Benjamin Netanyahu, who may soon need to fall back on his old training as a babysitter if he wants to make ends meet, was questioned again by Israeli fraud police at his home today–this time for five hours. And I thought Monday’s three hour interrogation seemed long. Netanyahu continues to insist that it’s all much ado about nothing, because apparently Israeli police are inclined to spend eight hours questioning the most powerful guy in Israel just for shits and giggles.

In other Israel news, two people have been arrested for threatening violence against the military judges who recently convicted IDF soldier Elor Azaria of manslaughter. Azaria, if you’re unfamiliar with the case, summarily executed an already-incapacitated Palestinian attacker in Hebron in March, then admitted doing so before backing off of that admission at trial and trying to argue, simultaneously, that the man he killed was still a threat and also already dead from his other wounds. Clearly it’s the judges who are the problem here. Azaria’s case has become a cause for right-wing Israeli politicians, including Netanyahu, who would like to see him pardoned mostly because it would be politically popular (Netanyahu, who took a very negative view of Azaria’s actions when they were first reported, has been particularly craven with respect to this case). The power to issue pardons lies with Israeli President Reuven Rivlin, who may actually be sane enough to understand that you can’t pardon a guy just because he “only” executed a Palestinian, but we’ll see.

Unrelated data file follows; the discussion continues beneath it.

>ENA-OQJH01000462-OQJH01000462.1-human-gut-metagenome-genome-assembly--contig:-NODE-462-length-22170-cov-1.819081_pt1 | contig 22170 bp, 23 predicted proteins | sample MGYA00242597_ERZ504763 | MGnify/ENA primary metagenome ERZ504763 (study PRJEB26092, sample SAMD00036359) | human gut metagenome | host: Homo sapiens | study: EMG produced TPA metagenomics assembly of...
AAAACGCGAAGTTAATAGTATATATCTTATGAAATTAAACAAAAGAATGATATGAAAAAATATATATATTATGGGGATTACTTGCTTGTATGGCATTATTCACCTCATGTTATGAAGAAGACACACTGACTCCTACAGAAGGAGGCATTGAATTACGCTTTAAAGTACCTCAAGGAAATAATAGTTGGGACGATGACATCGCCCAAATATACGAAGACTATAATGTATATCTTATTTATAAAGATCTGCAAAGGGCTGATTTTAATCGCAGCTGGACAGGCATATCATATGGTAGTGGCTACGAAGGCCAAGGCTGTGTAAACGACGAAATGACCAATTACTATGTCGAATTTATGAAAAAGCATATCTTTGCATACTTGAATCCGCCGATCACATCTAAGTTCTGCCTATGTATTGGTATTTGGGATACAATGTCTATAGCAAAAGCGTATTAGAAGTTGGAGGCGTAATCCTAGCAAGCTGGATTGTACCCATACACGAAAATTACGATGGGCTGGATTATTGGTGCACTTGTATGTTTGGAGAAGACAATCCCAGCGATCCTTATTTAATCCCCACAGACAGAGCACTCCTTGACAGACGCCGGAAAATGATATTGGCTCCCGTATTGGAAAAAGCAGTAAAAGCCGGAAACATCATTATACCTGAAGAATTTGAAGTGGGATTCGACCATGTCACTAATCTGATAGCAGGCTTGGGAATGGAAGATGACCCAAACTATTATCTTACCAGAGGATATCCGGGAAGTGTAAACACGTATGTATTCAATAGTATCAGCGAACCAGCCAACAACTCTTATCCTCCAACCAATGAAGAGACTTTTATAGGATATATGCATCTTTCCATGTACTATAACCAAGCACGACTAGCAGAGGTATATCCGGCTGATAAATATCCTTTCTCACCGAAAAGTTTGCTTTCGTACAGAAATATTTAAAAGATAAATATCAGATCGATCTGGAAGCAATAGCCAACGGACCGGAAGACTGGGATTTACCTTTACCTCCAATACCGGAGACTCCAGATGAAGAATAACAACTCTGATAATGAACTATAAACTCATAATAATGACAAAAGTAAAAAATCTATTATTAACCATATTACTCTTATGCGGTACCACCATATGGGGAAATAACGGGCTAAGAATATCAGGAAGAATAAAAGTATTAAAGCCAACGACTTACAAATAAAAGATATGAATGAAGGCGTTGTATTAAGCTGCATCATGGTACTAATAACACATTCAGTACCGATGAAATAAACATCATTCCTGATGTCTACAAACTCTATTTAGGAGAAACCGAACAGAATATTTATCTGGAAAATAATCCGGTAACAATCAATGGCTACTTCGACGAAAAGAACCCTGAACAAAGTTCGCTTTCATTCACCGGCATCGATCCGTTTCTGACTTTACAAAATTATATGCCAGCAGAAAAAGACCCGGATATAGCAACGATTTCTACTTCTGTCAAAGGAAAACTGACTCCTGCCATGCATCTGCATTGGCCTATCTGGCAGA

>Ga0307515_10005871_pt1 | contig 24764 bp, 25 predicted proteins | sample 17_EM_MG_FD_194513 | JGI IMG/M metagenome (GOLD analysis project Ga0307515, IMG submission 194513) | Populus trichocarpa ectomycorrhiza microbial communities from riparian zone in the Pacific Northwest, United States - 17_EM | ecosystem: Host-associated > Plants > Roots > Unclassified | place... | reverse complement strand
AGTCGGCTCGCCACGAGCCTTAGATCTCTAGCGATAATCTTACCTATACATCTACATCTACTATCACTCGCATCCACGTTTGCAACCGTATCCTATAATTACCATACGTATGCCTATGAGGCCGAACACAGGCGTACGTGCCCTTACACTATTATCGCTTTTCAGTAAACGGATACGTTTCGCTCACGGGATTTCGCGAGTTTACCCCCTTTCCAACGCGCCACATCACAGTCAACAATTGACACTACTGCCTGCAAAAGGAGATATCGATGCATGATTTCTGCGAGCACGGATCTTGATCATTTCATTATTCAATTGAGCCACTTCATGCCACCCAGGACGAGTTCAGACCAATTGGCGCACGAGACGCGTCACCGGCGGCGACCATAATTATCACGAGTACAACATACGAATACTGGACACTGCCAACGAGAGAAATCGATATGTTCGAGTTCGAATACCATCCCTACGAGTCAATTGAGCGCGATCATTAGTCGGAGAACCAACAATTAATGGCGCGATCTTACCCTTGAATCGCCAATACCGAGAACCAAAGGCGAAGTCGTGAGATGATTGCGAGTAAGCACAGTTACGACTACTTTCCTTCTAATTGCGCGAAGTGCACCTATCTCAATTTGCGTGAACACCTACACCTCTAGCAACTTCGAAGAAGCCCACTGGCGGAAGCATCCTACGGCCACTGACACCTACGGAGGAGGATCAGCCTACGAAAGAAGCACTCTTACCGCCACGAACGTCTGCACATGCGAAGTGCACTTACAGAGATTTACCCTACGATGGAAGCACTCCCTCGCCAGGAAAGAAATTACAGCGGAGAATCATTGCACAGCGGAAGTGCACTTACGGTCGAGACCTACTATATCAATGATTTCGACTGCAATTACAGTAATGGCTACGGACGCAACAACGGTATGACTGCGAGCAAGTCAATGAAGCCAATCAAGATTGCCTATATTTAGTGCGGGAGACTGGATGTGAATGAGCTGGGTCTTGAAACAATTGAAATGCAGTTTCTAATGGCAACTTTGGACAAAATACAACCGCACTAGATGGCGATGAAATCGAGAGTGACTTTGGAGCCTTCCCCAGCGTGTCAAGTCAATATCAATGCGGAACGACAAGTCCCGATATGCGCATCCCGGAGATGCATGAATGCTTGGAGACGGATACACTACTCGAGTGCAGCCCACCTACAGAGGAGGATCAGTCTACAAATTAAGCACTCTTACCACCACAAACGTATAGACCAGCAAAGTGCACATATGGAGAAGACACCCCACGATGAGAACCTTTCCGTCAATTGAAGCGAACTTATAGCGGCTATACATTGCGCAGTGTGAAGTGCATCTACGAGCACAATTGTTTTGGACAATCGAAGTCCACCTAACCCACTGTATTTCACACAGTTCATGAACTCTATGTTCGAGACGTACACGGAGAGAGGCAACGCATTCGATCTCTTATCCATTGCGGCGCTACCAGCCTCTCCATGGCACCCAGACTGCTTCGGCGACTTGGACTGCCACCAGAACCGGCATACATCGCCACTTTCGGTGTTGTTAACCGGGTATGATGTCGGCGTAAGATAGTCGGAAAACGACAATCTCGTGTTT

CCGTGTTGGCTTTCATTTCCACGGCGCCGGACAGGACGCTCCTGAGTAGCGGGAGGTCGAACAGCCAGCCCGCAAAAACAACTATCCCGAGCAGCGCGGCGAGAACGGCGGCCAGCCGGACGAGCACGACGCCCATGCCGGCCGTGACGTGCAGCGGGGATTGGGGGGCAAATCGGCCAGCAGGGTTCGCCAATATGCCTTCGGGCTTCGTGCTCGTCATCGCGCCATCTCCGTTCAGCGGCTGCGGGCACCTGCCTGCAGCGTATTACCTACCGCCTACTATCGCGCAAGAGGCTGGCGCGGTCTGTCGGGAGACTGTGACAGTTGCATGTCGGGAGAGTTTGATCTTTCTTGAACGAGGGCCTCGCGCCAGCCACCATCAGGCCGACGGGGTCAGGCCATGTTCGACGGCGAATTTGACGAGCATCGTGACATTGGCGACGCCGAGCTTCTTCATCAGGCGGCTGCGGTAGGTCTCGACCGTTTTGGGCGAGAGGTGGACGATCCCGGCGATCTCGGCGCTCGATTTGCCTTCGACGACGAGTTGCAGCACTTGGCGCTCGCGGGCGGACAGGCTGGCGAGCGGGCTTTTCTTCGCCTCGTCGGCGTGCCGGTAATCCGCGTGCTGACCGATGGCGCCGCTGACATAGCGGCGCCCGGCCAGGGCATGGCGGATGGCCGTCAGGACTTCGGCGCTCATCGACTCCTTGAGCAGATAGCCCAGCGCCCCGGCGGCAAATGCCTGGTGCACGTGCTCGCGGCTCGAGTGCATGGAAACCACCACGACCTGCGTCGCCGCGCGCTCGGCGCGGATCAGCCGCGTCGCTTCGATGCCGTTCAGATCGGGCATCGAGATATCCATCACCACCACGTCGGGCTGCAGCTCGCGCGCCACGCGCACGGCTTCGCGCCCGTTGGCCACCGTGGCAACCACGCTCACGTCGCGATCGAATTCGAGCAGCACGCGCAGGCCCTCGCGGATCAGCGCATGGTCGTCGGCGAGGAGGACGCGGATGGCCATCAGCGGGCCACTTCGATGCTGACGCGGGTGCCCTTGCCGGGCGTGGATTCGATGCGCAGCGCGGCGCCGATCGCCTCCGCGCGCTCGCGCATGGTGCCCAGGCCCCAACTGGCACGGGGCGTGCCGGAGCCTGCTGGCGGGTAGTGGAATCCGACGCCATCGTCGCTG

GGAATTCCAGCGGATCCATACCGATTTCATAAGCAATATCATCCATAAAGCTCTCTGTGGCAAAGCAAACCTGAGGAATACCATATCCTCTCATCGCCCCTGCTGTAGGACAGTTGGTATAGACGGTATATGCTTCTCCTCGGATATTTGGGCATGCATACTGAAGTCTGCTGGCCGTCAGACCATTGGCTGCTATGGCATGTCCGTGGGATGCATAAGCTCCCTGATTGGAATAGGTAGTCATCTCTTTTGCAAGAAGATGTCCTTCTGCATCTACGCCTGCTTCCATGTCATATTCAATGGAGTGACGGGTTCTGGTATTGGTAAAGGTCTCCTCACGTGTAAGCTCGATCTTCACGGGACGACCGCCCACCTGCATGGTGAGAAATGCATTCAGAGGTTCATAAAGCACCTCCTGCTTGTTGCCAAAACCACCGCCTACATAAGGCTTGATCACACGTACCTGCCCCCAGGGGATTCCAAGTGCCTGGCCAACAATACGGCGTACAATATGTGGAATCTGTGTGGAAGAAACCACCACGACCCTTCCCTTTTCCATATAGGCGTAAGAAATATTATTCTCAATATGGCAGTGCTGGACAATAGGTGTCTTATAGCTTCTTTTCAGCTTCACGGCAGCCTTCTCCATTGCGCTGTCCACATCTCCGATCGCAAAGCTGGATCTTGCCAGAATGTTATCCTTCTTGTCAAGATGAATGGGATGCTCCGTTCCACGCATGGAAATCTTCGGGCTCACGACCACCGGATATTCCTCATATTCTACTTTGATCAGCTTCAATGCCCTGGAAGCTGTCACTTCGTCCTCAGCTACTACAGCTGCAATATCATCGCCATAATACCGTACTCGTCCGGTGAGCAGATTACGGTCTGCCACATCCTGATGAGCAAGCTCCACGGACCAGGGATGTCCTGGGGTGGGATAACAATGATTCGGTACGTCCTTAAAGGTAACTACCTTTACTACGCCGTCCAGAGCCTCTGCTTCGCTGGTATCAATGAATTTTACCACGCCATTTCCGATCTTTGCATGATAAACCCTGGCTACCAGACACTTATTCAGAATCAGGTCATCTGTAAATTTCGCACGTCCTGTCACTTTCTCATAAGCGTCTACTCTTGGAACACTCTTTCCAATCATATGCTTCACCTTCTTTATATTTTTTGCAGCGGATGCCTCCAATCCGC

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That’s not going to go over well

India and Pakistan in December:

India’s prime minister made a surprise stop Friday in Pakistan to meet his counterpart in a richly symbolic gesture likely to add momentum to a tentative reconciliation process between the nuclear-armed neighbors.

Pakistani Prime Minister Nawaz Sharif embraced India’s Narendra Modi at the airport in the eastern city of Lahore. They walked from the plane holding hands and smiling broadly. The visit, the first by an Indian prime minister in more than a decade, coincided with Mr. Sharif’s birthday.

“This was a goodwill visit, in which it was decided that both countries will have to examine each other’s concerns, to understand each other’s issues, and open up ways to peace,” said Aizaz Chaudhry, Pakistan’s foreign secretary.

Pakistan this week: